achievement through the change in curvature of the lens and explain its importance
Cornea and anterior (front) & posterior (back) surface of lens refract light entering
eye
Lens convex lens
Birds and mammals lens is focused with ciliary body
Accommodation of the eye
Process lens changes shape to focus images of objects at different distances
onto the retina
Way in which eye adjusts so light always falls on retina
Image needs to fall on fovea greatest density of cones to ensure
Visual acuity clearness of vision
Light rays from distant objects tend to be parallel and need less refraction to form
clear image
Changes in curvature of lens
Focusing on near objects requires more effort than distanced objects
Long Distance vision ciliary muscles = relaxed and lens thinned out
Short Distance vision ciliary muscles = contract and lens more rounded
Bends diverging rays more so that clear image forms on fovea
Importance of process
Focusing = because of accommodation
Essential for image to be focused achieve clear vision
Accommodation allows humans to see both near and far objects clearly
Source: http://hsc.csu.edu.au/biology/options/communication/2951/CommPart3.html

Stephanie Azzopardi

HSC BIOLOGY

Analyse information from secondary sources to describe changes in the shape of the
eyes lens when focusing on near and far objects
Change in the shape of the eyes lens
Lens is rounder focused on near objects
Lens is flatter focused on distant objects

When looking at something close eye accommodates


Ciliary body squeezes until lens = short and dense & has greater curvature
Maximum Accommodation & refractive power of lens

Stephanie Azzopardi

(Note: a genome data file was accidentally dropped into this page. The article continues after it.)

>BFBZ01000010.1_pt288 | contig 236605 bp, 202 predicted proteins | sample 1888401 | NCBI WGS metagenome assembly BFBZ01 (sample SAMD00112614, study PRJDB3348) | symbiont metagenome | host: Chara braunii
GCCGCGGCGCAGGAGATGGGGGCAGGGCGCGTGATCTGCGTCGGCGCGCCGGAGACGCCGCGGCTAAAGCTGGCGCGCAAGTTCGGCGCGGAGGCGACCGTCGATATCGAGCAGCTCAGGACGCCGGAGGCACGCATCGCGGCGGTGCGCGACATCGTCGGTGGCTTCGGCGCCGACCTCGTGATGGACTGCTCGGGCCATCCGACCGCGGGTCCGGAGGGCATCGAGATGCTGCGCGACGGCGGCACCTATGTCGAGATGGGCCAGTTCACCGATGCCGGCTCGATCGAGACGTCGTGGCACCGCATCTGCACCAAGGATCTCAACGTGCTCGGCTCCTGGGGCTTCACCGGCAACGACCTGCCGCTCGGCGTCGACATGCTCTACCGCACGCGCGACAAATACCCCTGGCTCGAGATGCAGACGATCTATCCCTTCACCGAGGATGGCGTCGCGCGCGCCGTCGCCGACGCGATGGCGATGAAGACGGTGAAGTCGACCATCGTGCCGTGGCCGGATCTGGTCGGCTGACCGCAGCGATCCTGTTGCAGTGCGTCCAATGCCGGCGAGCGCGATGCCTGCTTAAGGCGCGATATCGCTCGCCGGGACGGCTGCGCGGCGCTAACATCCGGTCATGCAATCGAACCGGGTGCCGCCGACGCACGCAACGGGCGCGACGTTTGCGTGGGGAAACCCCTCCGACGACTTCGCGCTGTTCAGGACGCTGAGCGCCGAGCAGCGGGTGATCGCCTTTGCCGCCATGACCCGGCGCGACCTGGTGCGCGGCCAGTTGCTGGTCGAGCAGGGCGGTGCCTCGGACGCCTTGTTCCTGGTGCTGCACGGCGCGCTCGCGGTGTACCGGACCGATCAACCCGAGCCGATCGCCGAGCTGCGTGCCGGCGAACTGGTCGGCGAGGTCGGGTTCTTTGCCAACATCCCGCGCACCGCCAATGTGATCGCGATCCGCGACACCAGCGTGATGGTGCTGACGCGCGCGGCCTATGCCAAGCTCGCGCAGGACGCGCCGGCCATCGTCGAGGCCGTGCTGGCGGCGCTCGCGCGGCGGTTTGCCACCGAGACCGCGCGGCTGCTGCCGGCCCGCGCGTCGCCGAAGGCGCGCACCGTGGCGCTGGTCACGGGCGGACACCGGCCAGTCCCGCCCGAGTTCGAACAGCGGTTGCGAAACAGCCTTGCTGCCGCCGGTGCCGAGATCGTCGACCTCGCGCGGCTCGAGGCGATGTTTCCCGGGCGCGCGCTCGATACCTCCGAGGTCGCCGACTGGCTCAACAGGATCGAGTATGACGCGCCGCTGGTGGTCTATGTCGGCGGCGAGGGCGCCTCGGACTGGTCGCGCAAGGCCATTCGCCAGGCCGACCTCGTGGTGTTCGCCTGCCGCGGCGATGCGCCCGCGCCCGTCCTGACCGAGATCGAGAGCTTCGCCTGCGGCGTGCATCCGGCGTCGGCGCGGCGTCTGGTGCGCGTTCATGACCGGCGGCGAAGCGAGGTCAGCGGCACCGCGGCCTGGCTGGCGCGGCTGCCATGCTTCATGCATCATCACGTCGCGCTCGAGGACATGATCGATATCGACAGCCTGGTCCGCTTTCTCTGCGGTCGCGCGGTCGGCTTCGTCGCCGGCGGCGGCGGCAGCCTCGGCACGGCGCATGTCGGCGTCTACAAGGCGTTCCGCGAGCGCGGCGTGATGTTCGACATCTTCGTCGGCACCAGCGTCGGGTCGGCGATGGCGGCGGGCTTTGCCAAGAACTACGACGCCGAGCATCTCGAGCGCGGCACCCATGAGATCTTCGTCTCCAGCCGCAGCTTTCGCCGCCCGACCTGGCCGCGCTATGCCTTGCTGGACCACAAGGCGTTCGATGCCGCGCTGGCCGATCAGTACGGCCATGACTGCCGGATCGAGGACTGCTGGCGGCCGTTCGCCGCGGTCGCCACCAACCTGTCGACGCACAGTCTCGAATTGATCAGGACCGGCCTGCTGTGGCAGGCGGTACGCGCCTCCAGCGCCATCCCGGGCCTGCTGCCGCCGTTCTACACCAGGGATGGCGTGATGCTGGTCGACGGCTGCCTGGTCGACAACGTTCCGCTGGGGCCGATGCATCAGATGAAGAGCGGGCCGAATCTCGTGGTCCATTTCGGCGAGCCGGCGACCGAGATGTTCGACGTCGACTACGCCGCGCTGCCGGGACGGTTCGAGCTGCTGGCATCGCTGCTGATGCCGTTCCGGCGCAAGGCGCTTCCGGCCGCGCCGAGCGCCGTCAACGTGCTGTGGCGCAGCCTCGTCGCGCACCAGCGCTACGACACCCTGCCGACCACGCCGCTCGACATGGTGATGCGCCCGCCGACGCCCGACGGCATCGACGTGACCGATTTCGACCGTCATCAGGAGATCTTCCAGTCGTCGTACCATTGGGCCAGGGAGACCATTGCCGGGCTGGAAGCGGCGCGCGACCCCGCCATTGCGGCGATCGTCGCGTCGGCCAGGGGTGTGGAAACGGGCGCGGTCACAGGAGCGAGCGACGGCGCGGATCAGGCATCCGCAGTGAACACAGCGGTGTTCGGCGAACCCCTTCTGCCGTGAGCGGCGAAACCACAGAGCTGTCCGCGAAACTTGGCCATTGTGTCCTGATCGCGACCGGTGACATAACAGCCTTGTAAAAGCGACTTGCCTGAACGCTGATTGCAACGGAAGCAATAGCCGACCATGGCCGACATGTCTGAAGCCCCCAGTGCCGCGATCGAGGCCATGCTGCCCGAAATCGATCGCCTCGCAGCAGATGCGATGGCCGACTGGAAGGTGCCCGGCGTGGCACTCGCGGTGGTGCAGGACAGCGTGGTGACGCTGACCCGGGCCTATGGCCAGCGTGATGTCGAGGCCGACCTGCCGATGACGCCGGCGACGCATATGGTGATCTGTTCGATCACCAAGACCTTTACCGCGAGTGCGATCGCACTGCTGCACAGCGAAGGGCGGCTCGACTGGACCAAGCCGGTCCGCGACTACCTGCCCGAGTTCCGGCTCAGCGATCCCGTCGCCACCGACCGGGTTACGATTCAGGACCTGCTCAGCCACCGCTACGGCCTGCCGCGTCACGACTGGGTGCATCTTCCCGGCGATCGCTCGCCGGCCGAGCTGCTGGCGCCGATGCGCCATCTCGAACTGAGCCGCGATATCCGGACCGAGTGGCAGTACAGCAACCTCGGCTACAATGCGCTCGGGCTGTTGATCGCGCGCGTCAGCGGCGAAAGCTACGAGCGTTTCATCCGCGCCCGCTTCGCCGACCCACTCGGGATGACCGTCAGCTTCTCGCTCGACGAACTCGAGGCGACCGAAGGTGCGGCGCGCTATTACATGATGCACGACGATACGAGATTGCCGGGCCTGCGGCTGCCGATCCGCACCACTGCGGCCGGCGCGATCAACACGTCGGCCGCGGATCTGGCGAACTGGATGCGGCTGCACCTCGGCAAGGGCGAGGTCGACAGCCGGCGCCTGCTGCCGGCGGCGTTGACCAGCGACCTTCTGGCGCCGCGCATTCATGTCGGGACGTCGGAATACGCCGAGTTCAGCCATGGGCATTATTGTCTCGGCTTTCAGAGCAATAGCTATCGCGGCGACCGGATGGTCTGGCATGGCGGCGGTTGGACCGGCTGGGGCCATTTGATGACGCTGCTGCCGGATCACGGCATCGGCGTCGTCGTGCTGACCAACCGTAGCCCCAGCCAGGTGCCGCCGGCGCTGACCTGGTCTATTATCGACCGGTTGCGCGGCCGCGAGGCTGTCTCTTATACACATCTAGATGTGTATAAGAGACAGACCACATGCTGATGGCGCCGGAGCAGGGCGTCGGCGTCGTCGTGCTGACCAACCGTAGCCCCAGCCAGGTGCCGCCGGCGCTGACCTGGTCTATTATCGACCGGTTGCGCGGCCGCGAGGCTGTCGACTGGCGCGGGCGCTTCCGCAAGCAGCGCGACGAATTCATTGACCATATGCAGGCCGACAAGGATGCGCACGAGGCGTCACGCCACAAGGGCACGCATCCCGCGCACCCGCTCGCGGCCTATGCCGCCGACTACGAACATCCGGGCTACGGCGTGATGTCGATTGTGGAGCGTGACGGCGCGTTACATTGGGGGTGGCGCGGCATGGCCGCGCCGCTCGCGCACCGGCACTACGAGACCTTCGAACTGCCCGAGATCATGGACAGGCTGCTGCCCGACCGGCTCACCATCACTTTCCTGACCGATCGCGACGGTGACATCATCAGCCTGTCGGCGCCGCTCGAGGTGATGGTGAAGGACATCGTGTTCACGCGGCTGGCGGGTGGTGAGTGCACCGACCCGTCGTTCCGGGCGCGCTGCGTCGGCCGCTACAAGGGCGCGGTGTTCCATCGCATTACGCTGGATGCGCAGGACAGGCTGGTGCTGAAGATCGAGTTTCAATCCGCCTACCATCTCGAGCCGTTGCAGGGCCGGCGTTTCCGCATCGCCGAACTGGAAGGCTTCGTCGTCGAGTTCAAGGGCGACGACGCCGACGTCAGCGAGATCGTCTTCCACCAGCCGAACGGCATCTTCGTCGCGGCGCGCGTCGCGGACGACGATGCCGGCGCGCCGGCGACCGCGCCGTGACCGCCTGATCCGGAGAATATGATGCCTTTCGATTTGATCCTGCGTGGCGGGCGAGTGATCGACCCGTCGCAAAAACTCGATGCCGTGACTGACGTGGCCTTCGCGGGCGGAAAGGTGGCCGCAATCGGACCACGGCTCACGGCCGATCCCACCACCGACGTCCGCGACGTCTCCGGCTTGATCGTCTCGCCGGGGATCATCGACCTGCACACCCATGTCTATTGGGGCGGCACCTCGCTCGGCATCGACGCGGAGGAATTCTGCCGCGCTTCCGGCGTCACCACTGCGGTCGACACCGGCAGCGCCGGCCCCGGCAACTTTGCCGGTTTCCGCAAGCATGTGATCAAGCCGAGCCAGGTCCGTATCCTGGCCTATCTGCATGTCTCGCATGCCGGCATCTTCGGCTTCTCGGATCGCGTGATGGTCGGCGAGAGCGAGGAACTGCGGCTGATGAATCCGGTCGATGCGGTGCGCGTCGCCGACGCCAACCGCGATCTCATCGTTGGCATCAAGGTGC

HSC BIOLOGY

Source: http://www.eyesite.co.za/magazine/spotlight3.asp

When looking at something at distance:


Ciliary muscles relax
Lens becomes longer and thinner

Compare the change in the refractive power of the lens from rest to maximum
accommodation
Refractive power of lens changed by altering its shape
Thick lens ( ) able to refract light rays more than a thin lens ()
When lens contracted bulges out towards the front of the eye and is most powerful
When lens relaxed becomes flatter and is less refractive
Shape of lens is altered by ciliary muscles form ring around lens
Lens attached to ciliary muscles by ring of suspensory ligaments
Rest accommodation: (Long distance)
Ciliary muscles relaxed
Pull on suspensory ligaments pull on lens and keep thin
Reduced refractive power of lens so we can focus on objects in middle distance and far
away
Maximum accommodation: (Short distance)
Ciliary muscles tighten & contract inwards towards centre of lens
Suspensory ligaments become looser
Allow lens to bulge
Increases refractive power
Thicker lens brings divergent rays together quicker & sooner to converge on retina
Focal point: point of convergence of light rays on retina
Thicker lens = shorter focal length

Stephanie Azzopardi

HSC BIOLOGY

Source: http://atlasofophthalmology.org/ciliary-body/

Plan, choose equipment or resources and perform a first-hand investigation to model the
process of accommodation by passing rays of light through convex lenses of different
focal lengths

Double convex lenses of various thicknesses


Distant objects light rays travelling in almost parallel manner
Close objects light rays diverging from light source
Image = inverted by brain (normally opposite way):

Thanks brain :)

Stephanie Azzopardi

HSC BIOLOGY